Few things in infosec can date back to the early 1990s and still be in demand today, but such is the case with one-time password (OTP) hardware key-fob tokens. Despite numerous security analysts predicting their death, hardware OTPs have withstood the test of time, and lately, are undergoing a renaissance with a newfound interest among security managers. In this month’s blog, I look at this evolution, why the hardware token remains relevant, and some of the current trends in multi-factor authentication (MFA).
Today’s hardware tokens are more sophisticated than the original fob displaying a series of OTP random digits. This was partly a necessity, since their use was somewhat cumbersome for both end users and security managers alike. I mentioned this drawback in one of my reviews of MFA tools for Network World in 2013, when I said that “toting around tokens means that they can be taken, and in a large enterprise, hardware tokens are a pain to manage, provision and track.” Still, this review in 2012 mentioned this attraction for using hardware tokens: “They don’t require app developers to rewrite their apps from scratch, and the hardware token provides us with the level of security assurance we want and need. We’ve been carrying tokens around for 25 years; I wonder if they’ll make 50?” I think we can safely say that tokens will have this longevity.
In 2016, several vendors released “smarter” hardware tokens that came with encryption keys or encryption engines embedded. This made them easier to use, because push authentication methods eliminated a few steps. More recently, there have been other vendors who have released hardware tokens that support the Fast Identity Online (FIDO) protocols, so a single token can work with a variety of authentication servers. In the past, each fob was married to a particular server, which meant users had to cart around a collection of tokens if they needed to login into multiple servers and cloud-based services.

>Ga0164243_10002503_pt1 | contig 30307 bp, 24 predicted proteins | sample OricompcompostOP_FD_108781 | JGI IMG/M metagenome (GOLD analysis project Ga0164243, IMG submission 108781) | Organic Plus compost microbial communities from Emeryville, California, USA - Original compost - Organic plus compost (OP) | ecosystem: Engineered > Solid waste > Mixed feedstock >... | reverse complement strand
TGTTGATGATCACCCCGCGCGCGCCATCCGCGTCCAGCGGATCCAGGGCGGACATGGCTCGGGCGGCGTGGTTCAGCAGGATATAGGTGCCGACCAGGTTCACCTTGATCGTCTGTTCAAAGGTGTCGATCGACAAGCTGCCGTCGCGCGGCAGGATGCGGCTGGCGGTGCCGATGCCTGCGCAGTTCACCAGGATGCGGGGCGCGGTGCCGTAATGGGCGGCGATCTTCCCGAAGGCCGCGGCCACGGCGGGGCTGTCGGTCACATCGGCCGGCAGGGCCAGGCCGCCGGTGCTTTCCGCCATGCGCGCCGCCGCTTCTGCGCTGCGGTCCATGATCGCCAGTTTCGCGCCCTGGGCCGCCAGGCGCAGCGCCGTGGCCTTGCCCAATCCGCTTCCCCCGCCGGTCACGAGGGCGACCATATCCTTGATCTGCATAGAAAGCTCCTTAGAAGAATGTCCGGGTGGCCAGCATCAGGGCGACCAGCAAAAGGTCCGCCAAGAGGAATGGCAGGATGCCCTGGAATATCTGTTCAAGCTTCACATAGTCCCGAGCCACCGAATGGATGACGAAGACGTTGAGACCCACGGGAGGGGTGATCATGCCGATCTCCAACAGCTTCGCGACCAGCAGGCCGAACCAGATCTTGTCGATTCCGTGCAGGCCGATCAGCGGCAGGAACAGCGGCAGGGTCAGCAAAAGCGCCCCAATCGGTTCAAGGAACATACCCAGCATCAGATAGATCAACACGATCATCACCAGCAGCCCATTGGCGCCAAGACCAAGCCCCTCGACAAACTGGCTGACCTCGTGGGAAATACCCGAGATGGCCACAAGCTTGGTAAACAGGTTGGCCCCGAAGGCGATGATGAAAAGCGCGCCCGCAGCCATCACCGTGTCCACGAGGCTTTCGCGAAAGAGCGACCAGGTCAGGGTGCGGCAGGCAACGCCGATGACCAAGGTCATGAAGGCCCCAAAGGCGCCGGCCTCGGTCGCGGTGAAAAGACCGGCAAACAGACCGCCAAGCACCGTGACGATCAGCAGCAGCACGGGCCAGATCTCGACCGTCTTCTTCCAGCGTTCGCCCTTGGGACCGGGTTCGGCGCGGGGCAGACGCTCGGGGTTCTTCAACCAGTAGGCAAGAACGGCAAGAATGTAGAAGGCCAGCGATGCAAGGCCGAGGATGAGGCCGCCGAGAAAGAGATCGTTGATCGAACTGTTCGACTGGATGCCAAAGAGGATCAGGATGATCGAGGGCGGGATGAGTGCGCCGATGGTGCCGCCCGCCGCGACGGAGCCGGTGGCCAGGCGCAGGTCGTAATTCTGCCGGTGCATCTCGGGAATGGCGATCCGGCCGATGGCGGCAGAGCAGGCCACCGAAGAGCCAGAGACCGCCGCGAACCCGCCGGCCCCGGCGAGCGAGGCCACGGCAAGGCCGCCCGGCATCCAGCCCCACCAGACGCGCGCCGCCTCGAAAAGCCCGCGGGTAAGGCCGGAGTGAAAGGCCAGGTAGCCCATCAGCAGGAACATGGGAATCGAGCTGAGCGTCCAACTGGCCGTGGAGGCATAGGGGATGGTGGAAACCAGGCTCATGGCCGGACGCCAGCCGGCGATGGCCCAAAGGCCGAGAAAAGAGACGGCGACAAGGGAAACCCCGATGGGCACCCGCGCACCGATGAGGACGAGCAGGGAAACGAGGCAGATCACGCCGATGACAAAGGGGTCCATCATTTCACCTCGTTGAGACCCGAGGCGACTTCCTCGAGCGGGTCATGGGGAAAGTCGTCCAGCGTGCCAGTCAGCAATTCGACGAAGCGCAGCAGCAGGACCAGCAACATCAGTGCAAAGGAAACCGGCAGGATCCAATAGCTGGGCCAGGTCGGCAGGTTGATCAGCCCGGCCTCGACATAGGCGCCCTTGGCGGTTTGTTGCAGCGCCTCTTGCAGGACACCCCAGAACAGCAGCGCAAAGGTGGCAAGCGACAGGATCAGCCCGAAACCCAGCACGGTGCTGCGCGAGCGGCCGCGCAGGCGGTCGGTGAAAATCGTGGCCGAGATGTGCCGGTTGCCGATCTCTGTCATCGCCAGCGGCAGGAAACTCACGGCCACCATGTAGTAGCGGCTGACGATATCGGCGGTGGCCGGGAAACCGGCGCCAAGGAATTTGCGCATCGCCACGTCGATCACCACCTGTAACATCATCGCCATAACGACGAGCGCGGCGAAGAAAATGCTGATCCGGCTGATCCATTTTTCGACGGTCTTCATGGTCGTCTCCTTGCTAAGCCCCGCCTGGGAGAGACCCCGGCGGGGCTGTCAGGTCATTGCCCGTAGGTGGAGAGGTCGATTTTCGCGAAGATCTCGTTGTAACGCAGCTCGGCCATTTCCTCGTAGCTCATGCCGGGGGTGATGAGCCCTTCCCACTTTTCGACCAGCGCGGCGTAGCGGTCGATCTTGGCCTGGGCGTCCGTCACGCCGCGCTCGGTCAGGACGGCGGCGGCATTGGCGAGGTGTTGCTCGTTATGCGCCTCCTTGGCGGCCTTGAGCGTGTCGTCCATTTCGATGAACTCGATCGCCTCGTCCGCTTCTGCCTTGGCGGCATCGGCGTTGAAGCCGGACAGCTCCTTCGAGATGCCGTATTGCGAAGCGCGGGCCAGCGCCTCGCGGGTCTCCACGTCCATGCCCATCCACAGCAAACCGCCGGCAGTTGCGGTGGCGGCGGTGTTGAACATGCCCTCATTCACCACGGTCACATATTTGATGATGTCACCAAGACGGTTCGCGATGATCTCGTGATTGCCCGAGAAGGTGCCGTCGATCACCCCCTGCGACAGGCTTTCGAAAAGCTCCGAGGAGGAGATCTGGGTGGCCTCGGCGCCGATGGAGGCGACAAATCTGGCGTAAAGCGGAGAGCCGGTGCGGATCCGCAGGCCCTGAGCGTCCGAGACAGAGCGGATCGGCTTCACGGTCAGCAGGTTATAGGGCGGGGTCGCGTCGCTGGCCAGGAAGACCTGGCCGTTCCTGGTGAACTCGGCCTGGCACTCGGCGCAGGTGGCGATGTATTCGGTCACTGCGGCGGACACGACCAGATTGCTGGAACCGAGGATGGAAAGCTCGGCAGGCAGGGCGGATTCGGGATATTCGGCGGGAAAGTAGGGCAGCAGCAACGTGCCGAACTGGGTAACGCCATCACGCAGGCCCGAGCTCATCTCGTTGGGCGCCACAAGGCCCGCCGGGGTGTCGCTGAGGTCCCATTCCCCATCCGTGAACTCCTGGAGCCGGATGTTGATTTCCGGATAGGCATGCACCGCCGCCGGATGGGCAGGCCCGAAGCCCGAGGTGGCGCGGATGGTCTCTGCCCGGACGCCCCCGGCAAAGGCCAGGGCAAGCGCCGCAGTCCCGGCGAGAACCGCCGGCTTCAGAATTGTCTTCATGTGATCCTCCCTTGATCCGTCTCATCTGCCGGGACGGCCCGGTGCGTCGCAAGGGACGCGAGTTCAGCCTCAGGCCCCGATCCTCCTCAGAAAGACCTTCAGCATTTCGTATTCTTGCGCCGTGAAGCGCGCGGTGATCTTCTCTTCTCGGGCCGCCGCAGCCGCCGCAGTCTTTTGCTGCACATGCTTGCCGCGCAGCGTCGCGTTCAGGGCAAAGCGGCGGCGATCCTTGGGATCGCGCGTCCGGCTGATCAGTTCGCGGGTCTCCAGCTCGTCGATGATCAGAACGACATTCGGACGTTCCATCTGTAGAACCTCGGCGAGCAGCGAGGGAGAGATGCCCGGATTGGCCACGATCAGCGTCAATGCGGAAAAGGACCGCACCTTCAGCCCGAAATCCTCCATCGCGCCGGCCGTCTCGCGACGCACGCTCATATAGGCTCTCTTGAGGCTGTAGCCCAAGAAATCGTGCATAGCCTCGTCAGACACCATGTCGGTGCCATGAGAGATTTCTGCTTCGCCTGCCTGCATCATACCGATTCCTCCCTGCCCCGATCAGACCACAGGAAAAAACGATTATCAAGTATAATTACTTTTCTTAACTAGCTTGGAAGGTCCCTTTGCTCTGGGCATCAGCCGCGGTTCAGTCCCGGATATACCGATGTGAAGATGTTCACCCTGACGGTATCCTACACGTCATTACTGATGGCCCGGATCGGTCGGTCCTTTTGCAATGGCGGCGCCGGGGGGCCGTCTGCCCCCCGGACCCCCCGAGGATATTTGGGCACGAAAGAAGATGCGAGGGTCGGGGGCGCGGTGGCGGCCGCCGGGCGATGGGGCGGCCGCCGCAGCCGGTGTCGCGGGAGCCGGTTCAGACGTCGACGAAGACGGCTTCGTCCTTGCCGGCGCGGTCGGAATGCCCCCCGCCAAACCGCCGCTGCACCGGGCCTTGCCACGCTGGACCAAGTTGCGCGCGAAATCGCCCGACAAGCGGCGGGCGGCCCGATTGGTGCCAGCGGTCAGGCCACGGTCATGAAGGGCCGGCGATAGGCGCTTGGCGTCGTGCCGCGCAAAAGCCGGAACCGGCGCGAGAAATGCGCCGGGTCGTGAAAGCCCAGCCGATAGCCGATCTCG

As the tokens became more capable, the demand for better MFA security increased. Remote workers were on the rise, and earlier this year, travel restrictions and flight cancellations related to coronavirus made remote work more necessary and acceptable. That in turn drove increased demand for better authentication methods such as hardware and smartphone-based tokens.
At the same time, this increased demand hasn’t escaped the criminal world. Malicious actors began focusing on ways to exploit MFA’s weak points, particularly SMS-based MFA methods. The FBI issued warnings last fall documenting various techniques to bypass MFA methods, including swapping out cellphone SIM cards, using specialty-designed malware to automate MFA phishing schemes and employing social engineering methods to fool users into providing the OTP digits in real time. In some cases, this resulted from poor deployment. At the RSA Conference last month, researchers documented new methods to get around the MFA smartphone apps by using outdated mobile operating systems, attacks called Android screen overlays, that fool users into entering the OTP codes or other compromises to the kernel mobile phone OS itself.
Where do we go from here with deploying MFA? Here are a few thoughts:
- First, you need to take a step back and craft a solid identity access management strategy for your entire enterprise. You should examine whether every user needs a hardware token and for all their access methods. Instead, focus on the relative risks. For example, tokens are a good idea for those users who handle cash transactions, but perhaps not if their jobs are on the factory floor.
- Second, think about how you handle your partners and customers’ transactions, and how to beef up their logins. Getting hardware tokens registered, and eventually revoked, for anyone who isn’t a full-time employee is still painful. Also, consider whether you should mix and match hardware and smartphone MFA apps, especially when the application circumstances and risk profiles dictate it.Finally, consider how to authenticate cloud apps. Some cloud platforms support standards that make integrating smartphone MFA apps easier, so that may be a better solution. At the end of the day, having more MFA is usually better than no MFA, but it should be deployed intelligently and carefully.
This post was sponsored by RSA®, but the opinions are my own and do not necessarily represent RSA’s positions or strategies.
David Strom is an independent writer and expert with decades of knowledge on the B2B technology market, including: network computing, computer hardware and security markets. Follow him @dstrom.